The second input “−” of the first transconductance amplifier OTA1 is coupled to a current source Idc1 as well as to a resistor R1 whose other connection is connected to a reference potential. The first input “+” of the second amplifier OTA2 is itself coupled to a current source Idc2 and a resistor R2. The two outputs of the transconductance amplifiers OTA1 and OTA2 are connected to one another as well as to the current source Idc and to a further resistor R, and form the output PFA of the pulse shaper circuit PF. The other side of said resistor R is coupled to the reference potential.
The resistors R, R1 and R2 are selected in such a manner that the value of the resistor R1 is a quarter higher than the value of the resistor R, and the value of the resistor R2 is a quarter lower than the value of the resistor R.
The current pulses which the quadricorrelator QC emits at its output A in
The current source Idc and the resistor R produce a DC voltage Udc which represents an operating point and is also applied to the inputs of the transconductance amplifiers when the quadricorrelator is not emitting a current pulse. Current pulses produced by the quadricorrelator QC are converted to voltage pulses UIN, at the input PFE of the quadricorrelator, by the resistor R and the current source Idc and are supplied to the first input “+” of the first amplifier OTA1 and to the second input “−” of the second amplifier OTA2. The time profile of the voltage pulses UIN with respect to the voltage reference Udc can be seen in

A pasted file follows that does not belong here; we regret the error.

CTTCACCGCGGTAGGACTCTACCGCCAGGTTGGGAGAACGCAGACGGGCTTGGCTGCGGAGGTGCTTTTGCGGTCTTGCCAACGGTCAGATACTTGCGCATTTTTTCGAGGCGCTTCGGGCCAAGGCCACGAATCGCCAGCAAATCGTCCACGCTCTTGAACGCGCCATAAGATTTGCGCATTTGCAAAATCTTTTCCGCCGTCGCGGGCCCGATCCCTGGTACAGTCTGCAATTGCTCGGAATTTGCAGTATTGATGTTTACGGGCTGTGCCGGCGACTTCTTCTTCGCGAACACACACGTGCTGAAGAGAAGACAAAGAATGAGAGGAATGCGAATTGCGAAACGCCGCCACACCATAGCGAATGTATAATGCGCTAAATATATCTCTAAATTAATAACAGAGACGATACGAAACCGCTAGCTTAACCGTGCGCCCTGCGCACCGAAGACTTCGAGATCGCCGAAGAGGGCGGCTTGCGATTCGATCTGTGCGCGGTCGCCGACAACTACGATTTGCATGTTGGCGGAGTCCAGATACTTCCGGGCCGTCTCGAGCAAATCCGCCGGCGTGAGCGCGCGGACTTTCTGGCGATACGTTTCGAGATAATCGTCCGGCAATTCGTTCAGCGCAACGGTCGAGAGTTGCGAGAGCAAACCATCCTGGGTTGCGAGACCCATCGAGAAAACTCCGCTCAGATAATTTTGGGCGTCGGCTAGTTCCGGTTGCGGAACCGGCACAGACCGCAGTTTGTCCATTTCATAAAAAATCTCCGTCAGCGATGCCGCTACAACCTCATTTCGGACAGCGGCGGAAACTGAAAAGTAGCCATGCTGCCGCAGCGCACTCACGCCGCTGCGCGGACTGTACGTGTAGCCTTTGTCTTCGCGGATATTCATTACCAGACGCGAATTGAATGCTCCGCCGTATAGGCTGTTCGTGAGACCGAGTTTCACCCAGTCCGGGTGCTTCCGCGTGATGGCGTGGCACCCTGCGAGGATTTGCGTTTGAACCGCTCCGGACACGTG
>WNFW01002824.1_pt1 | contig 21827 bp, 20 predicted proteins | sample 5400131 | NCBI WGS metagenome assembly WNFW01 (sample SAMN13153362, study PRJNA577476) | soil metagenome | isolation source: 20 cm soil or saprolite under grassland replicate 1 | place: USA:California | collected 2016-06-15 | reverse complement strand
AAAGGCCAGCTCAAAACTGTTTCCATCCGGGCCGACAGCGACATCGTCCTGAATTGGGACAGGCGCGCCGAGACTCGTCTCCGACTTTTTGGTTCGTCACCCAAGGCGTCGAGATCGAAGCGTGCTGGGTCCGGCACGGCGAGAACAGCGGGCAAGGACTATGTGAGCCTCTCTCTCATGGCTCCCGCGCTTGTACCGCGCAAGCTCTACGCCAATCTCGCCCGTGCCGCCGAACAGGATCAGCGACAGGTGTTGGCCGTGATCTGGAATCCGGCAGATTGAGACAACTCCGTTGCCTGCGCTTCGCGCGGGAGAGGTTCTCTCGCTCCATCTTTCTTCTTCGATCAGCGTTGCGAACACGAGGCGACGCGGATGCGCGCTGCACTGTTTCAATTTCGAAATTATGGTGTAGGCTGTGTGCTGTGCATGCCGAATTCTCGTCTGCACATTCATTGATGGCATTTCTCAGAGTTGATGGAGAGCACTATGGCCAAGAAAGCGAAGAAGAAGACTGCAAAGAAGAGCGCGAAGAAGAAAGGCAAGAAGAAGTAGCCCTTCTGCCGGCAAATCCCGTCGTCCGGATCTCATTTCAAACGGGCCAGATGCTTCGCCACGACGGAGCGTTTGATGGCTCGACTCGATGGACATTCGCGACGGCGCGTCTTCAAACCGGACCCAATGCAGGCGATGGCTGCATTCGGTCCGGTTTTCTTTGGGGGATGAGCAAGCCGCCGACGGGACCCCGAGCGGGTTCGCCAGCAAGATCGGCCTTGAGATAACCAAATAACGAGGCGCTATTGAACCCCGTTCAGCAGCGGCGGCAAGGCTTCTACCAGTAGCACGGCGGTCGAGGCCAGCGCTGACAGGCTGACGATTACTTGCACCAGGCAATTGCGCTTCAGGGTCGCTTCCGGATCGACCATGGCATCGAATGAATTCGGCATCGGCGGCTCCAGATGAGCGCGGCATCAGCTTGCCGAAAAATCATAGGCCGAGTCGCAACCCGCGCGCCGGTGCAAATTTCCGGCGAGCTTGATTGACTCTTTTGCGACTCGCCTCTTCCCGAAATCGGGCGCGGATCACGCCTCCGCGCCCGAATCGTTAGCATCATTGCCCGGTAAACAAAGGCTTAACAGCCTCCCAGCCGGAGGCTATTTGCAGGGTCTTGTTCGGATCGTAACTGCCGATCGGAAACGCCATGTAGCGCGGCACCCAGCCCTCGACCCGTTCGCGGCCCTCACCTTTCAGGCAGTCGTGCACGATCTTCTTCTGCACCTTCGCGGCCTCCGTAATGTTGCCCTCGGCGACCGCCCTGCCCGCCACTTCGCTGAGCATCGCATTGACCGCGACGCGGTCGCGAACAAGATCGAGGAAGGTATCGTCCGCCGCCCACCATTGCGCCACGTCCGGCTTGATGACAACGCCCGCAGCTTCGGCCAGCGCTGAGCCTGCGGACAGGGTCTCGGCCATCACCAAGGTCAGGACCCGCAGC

The amplifiers OTA1 and OTA2 compare the applied voltage pulses UIN with a respective fixed DC voltage. The first voltage Uu is generated by the current source Idc1 and the resistor R1 and is supplied to the second input “−” of the first transconductance amplifier OTA1. The second voltage Ud, which is applied to the first input of the second amplifier OTA2, is governed by the current source Idc2 and the resistor R2. In the present exemplary embodiment, all of the current sources Idc, Idc1 and Idc2 provide the same current level. The relationship between the fixed DC voltages Uu and Ud and the DC operating point Udc (which is determined by the current source Idc and the resistor R) is thus dependent only on the ratios of R, R1 and R2.